EU: Apple needs to do more to tackle in-app purchases problem

“Apple has provided no concrete and immediate solutions to tackle the problem of adults and children racking up credit card bills by making ‘in-app’ purchases on tablets and mobile phones, the European Commission said on Friday,” Julia Fioretti reports for Reuters.

“Following concerns raised by consumer groups in a number of European countries, the EU executive called in industry members, policymakers and consumer protection authorities to discuss clearer guidelines in February,” Fioretti reports. “Since then, Google, which owns the Android operating system for smartphones, has proposed a number of measures that are being implemented. These include banning the word ‘free’ when games contain in-app purchases and changing the default settings so that payments have to be actively authorised before every purchase.”

“But the Commission regretted that Apple, maker of iPhone, had not made any firm commitments on tackling the issue of payment approvals,” Fioretti reports. “‘No concrete and immediate solutions have been made by Apple to date to address the concerns linked in particular to payment authorisation,’ the Commission, the EU executive, said in a statement… Apple said it would address the concerns brought up by the Commission, although it gave no time frame for when it might make the changes, the EU executive said. ‘Over the last year we made sure any app which enables customers to make in-app purchases is clearly marked,’ said an Apple spokesman. ‘We will continue to work with the EC member states to respond to their concerns.'”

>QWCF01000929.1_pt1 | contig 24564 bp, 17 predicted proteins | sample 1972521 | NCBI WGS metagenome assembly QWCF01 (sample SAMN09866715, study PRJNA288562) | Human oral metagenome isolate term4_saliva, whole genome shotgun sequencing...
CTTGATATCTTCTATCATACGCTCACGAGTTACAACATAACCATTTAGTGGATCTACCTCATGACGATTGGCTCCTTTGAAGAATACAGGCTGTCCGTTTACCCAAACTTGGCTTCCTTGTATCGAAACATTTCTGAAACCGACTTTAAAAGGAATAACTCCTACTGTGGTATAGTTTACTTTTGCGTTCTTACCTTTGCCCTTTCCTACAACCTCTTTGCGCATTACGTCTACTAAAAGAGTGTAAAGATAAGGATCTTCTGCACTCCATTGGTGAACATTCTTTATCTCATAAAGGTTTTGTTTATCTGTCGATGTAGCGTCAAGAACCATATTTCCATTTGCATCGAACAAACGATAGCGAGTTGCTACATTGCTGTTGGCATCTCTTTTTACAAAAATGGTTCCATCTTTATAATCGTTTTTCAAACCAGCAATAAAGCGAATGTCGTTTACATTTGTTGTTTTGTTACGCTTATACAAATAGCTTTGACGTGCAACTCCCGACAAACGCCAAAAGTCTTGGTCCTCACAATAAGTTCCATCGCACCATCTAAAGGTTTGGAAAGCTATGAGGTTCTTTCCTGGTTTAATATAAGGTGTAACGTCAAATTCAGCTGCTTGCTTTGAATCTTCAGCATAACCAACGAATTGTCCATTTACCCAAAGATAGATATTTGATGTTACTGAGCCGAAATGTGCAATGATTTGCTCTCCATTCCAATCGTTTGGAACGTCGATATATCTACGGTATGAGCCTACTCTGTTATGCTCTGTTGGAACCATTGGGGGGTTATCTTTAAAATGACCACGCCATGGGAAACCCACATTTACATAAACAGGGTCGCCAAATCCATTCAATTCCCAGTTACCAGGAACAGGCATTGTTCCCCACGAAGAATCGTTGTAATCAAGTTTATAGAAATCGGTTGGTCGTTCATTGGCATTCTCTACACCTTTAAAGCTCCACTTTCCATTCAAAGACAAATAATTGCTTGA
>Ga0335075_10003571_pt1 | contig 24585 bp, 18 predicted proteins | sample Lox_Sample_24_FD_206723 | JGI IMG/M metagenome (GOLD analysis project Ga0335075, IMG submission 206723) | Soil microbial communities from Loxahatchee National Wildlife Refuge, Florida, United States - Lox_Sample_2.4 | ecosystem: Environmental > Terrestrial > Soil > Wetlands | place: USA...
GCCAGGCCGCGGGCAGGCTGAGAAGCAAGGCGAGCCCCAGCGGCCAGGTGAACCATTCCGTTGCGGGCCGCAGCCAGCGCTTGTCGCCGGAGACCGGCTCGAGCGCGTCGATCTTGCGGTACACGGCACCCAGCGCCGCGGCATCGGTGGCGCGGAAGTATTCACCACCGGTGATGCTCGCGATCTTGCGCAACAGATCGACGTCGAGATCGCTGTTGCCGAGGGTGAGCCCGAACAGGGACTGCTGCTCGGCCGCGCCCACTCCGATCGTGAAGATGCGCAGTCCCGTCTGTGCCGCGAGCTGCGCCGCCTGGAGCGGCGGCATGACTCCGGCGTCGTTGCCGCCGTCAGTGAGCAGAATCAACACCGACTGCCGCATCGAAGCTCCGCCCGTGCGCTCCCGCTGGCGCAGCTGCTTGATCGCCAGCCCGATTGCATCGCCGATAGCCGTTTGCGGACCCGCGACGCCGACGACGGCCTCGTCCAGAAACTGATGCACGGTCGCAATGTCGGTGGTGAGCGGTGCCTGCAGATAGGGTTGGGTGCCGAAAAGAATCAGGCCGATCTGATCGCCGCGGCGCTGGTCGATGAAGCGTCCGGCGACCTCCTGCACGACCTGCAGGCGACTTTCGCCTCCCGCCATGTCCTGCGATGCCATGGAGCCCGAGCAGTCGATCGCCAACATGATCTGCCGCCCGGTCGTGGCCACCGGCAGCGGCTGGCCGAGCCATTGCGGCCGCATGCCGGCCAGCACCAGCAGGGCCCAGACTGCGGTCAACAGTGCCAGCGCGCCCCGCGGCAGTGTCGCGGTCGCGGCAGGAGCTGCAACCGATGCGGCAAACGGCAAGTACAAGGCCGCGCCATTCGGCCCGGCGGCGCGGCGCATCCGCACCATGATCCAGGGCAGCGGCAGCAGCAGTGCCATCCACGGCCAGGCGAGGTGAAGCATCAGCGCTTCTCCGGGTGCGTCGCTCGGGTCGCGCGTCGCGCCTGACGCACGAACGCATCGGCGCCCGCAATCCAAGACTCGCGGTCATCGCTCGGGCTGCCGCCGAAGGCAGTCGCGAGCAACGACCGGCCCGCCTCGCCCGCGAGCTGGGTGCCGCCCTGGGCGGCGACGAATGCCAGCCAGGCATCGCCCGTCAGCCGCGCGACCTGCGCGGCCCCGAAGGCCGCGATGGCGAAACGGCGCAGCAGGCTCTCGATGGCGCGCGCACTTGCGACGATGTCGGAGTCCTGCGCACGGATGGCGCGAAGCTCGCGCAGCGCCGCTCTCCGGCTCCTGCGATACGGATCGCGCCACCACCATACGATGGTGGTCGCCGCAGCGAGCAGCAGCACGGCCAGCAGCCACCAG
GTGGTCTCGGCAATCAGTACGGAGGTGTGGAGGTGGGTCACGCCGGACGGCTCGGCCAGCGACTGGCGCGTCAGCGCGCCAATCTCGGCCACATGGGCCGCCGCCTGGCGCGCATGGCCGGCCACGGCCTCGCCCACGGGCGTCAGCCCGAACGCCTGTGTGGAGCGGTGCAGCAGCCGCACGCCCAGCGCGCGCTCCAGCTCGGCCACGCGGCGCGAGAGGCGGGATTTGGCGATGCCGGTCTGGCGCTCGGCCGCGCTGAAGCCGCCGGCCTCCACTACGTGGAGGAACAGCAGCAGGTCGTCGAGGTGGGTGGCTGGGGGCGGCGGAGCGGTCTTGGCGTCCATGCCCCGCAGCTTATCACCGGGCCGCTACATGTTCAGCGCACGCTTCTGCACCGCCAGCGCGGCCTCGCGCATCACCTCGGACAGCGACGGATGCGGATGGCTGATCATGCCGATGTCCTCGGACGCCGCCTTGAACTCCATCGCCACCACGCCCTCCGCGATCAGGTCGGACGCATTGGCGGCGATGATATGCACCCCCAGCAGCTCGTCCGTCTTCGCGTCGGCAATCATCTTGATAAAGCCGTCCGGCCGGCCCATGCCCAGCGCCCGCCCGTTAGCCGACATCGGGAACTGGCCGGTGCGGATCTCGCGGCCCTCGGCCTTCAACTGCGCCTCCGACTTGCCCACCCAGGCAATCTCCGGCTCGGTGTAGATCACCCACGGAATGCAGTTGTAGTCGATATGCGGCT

Read more in the full article here.


    1. What Apple device are you using? This has been the case for quite a while. To be honest, I appreciate the intent, but it’s quite annoying to me. Still it’s MY responsibility to PARENT my children.